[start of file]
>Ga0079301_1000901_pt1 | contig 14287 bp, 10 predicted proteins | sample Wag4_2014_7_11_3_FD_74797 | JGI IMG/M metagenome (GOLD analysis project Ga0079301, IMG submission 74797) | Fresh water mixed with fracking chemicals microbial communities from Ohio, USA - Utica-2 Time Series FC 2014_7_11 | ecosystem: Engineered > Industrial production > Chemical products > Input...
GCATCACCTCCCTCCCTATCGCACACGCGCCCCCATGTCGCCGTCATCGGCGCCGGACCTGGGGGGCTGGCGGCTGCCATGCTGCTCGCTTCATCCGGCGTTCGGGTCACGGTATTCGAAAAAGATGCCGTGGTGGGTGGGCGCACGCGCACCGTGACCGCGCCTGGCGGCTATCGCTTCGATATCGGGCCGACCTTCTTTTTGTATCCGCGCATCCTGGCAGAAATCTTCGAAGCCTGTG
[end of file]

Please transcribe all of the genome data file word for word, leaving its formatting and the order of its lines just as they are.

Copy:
>Ga0079301_1000901_pt1 | contig 14287 bp, 10 predicted proteins | sample Wag4_2014_7_11_3_FD_74797 | JGI IMG/M metagenome (GOLD analysis project Ga0079301, IMG submission 74797) | Fresh water mixed with fracking chemicals microbial communities from Ohio, USA - Utica-2 Time Series FC 2014_7_11 | ecosystem: Engineered > Industrial production > Chemical products > Input...
GCATCACCTCCCTCCCTATCGCACACGCGCCCCCATGTCGCCGTCATCGGCGCCGGACCTGGGGGGCTGGCGGCTGCCATGCTGCTCGCTTCATCCGGCGTTCGGGTCACGGTATTCGAAAAAGATGCCGTGGTGGGTGGGCGCACGCGCACCGTGACCGCGCCTGGCGGCTATCGCTTCGATATCGGGCCGACCTTCTTTTTGTATCCGCGCATCCTGGCAGAAATCTTCGAAGCCTGTG